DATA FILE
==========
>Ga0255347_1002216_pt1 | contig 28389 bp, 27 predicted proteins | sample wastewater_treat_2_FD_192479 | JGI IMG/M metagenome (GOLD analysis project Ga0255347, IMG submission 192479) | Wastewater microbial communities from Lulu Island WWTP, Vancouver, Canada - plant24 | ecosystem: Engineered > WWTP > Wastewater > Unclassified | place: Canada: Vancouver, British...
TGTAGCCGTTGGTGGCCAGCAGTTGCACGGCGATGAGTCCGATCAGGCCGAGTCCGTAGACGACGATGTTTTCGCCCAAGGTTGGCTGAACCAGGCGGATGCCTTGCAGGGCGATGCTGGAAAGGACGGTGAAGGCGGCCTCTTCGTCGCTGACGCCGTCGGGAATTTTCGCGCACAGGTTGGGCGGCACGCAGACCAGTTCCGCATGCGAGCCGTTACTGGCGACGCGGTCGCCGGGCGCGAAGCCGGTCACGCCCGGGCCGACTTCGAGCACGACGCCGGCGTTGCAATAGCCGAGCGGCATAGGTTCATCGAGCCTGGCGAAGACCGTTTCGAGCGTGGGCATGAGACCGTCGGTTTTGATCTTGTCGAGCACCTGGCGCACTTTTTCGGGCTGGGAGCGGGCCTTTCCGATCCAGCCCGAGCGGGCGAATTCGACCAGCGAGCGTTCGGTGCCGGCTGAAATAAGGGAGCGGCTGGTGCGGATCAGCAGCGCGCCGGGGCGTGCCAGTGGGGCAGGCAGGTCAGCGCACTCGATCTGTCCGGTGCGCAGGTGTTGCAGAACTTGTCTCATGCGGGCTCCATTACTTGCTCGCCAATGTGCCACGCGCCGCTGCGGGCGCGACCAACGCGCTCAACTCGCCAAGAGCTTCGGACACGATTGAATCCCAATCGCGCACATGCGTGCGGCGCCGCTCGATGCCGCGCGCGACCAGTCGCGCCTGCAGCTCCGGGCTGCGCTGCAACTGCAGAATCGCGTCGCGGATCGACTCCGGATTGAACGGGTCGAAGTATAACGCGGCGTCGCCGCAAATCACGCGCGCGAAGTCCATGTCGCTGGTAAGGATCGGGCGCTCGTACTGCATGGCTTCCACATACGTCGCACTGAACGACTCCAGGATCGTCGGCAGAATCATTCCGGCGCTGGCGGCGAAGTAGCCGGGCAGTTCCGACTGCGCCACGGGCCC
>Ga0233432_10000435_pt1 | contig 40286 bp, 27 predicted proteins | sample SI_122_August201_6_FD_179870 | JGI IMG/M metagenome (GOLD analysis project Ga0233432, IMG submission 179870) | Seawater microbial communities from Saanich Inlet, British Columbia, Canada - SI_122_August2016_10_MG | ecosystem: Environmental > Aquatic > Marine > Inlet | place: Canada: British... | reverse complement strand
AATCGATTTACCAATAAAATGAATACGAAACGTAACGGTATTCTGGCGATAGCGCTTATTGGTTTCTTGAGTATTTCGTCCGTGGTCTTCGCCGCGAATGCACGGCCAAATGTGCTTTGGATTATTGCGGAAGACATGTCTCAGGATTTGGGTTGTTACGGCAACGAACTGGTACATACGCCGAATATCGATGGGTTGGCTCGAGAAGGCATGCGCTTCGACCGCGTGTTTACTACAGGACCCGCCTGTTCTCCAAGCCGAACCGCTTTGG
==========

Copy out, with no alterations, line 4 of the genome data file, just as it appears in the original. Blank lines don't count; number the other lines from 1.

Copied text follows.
AATCGATTTACCAATAAAATGAATACGAAACGTAACGGTATTCTGGCGATAGCGCTTATTGGTTTCTTGAGTATTTCGTCCGTGGTCTTCGCCGCGAATGCACGGCCAAATGTGCTTTGGATTATTGCGGAAGACATGTCTCAGGATTTGGGTTGTTACGGCAACGAACTGGTACATACGCCGAATATCGATGGGTTGGCTCGAGAAGGCATGCGCTTCGACCGCGTGTTTACTACAGGACCCGCCTGTTCTCCAAGCCGAACCGCTTTGG